12 Tips to Creating a Home Fire Escape Plan

12 Tips to Creating a Home Fire Escape Plan

One of the most important things to have for home fire safety is an escape plan. But, according to the National Fire Protection Association, only 1/3 of American households have actually developed and practiced a home fire escape plan.  In 2012, there were 365,000 reported home structure fires and 2,380 civilian deaths associated with those fires. Fire can spread very quickly through a home, giving a very limited amount of time (sometimes less than 2 minutes) to escape after a smoke alarm goes off. In less than 30 seconds, a small flame can get out of control and turn into a major fire.  Creating a home fire safety plan is one step in keeping your home and family safe during an emergency.  Creating the plan is one thing, but making sure that you practice the plan is something that has to be done so every family member understands what needs to be done in the event of a fire.

AKE Safety Equipment wants to make sure that your family is safe and knows what to do during a fire emergency. Below are tips for creating a home fire escape plan that will help save you and your family during a fire emergency.

1. Have the entire family work on the home fire escape plan. Walk through the home together and assess all possible exits and escape routes.  Clear any escape routes of furniture, toys, and other obstructions. Check the windows to make sure that they are not stuck and can open easily.

2. Draw a map of each level of the home showing all the doors and windows. Here is an example of a grid that you can use to map out your escape plan.

3. There should be two escape routes in every room – usually the door and a window. If the room is on the second floor, invest in collapsible fire escape ladders and store them where they are easily accessible.

4. Install smoke alarms in every sleeping room, outside each sleeping area, and on every floor in the home.  An interconnected smoke alarm system can be set up to have all alarms go off if one alarm is triggered.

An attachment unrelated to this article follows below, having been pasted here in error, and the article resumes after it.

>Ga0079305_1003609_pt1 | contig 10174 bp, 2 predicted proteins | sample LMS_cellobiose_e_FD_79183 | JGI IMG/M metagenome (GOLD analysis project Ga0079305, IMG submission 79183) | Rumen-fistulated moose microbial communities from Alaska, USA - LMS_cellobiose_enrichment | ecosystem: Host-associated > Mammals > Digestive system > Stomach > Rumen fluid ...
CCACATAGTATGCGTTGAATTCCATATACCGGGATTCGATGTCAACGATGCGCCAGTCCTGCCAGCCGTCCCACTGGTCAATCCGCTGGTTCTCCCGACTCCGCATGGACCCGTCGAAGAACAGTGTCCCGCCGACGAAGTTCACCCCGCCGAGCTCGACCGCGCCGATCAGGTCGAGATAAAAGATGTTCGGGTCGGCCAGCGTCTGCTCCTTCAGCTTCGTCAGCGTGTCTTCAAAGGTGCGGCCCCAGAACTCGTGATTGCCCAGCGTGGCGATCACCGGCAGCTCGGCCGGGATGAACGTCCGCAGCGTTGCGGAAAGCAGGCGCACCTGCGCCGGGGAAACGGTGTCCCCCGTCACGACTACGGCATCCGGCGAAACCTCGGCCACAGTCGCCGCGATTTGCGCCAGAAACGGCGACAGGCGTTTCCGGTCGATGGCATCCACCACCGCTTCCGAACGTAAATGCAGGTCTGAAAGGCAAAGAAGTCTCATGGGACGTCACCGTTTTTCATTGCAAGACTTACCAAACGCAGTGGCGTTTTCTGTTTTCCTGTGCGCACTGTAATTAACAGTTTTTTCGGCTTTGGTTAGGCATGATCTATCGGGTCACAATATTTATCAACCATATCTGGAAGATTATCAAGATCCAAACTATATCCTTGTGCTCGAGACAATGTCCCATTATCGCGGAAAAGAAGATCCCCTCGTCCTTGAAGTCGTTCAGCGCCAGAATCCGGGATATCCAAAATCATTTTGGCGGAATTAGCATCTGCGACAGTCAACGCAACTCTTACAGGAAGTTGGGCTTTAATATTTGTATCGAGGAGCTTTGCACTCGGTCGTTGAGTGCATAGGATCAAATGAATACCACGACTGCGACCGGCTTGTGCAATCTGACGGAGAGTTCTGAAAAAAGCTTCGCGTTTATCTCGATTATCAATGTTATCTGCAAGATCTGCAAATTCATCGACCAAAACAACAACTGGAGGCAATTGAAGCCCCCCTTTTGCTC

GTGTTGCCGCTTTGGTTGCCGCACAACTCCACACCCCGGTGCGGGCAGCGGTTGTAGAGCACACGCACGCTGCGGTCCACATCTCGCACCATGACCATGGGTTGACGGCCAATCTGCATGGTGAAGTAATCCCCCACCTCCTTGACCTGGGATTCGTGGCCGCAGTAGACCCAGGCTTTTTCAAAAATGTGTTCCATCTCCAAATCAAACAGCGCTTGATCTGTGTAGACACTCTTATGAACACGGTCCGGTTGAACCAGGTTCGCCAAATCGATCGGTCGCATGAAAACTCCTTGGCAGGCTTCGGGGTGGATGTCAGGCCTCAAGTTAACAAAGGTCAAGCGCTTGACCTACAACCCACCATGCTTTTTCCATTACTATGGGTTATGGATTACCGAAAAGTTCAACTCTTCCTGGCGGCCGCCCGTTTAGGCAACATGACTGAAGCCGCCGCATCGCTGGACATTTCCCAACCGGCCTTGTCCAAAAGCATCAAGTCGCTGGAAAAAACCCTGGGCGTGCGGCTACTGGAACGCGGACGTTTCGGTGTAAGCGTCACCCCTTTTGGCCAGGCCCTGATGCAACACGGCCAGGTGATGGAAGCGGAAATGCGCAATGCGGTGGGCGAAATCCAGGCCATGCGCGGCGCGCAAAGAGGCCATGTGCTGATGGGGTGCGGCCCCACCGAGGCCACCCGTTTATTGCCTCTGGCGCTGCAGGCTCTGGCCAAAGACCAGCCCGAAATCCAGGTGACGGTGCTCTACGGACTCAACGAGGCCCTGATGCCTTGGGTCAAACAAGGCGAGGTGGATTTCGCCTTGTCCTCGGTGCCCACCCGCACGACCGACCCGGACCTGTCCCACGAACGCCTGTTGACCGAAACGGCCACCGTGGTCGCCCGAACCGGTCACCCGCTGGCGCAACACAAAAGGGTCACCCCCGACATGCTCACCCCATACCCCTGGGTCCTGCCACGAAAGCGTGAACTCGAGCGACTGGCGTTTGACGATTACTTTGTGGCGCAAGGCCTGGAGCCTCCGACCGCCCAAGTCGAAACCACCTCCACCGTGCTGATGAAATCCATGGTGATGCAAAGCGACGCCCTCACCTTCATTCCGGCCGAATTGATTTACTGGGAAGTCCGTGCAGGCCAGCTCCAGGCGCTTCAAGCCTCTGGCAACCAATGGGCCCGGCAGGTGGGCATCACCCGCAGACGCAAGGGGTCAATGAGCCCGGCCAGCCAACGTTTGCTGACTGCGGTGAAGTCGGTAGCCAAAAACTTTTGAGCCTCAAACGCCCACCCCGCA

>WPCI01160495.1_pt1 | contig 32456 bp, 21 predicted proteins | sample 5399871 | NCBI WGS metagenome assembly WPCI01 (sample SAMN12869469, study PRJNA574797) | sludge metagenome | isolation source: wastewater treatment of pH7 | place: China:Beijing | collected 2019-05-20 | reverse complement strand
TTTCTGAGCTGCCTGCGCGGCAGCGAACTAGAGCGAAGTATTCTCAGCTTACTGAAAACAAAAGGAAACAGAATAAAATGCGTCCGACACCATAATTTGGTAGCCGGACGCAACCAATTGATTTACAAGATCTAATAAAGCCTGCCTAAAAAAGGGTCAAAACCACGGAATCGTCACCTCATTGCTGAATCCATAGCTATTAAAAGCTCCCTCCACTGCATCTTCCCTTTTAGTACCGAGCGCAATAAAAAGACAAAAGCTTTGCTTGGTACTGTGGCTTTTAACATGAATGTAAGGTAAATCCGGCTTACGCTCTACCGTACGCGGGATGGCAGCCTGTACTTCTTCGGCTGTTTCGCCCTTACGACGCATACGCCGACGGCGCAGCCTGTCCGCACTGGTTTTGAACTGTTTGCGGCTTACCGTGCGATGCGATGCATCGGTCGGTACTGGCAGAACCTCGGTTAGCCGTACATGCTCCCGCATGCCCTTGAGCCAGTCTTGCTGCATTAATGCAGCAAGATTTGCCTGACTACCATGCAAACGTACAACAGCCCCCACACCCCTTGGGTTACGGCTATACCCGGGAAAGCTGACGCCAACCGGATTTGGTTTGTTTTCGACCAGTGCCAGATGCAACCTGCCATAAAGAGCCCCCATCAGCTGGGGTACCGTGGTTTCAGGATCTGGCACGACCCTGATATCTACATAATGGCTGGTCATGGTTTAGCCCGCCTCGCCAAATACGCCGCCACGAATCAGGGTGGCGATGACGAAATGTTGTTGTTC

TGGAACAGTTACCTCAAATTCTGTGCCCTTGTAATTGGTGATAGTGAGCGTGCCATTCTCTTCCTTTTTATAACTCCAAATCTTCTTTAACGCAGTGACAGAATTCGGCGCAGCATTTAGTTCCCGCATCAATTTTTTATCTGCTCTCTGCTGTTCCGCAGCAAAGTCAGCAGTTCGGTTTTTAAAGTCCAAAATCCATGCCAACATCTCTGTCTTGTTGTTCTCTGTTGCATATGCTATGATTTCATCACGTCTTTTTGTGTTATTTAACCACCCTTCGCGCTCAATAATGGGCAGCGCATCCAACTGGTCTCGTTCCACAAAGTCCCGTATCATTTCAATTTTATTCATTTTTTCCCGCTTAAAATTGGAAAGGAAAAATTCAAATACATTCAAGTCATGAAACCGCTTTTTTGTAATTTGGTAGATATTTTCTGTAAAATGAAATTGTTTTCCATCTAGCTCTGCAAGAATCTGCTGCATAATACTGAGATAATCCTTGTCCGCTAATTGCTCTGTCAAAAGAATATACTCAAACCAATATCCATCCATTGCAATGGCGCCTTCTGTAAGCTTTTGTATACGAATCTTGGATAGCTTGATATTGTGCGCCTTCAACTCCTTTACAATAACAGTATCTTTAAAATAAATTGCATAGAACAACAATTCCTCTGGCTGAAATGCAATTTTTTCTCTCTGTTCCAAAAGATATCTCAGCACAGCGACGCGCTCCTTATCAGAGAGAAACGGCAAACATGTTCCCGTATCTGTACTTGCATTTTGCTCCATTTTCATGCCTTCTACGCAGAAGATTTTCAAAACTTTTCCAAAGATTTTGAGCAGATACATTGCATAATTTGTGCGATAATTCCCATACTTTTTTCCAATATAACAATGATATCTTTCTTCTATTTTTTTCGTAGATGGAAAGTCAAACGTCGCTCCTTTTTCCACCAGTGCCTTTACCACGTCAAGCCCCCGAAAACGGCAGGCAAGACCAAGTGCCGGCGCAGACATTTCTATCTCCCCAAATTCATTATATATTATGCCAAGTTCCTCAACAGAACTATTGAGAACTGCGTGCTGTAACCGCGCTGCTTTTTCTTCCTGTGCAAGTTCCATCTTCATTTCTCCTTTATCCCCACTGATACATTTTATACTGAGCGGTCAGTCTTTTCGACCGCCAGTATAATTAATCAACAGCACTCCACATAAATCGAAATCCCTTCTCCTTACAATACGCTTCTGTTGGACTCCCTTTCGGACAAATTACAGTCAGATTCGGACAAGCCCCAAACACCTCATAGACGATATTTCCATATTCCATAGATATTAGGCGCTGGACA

5. Everyone in the family needs to understand the escape route. Practice the plan at least every 6 months, if not more.  Inform house guests and visitors of the escape plan as well.

6. Choose an outside meeting place a safe distance from the home; this could be at a neighbor’s house or just on the street. Put the “safe place” on your home escape map.

7. Call 9-1-1 in the event of a fire.  Small children should also know how to make this call.

8. Assign someone in the family to assist babies, toddlers, smaller children, and older family members who could be mobility challenged during the time of a fire emergency.

9. Do not touch hot door handles or open doors that are hot to the touch. Use the secondary escape route if the fire is on the other side of the door.

10. Teach children how to crawl under the smoke to reduce chances of toxic smoke inhalation.

11. Once you have escaped the house during a fire, never go back inside Allow the fire fighters to be the ones to enter your home and get anyone outside who might not have escaped.

12. Be fully prepared for a real fire. Know what the smoke alarm sounds like and teach children that when they hear that sound to get out of the home immediately. Practice the escape plan both at night and during the day. This will allow the children to realize that fires can happen at any time and that they need to be ready in the event the alarm sounds.

Sources:

National Fire Protection Association

U. S. Fire Administration

American Red Cross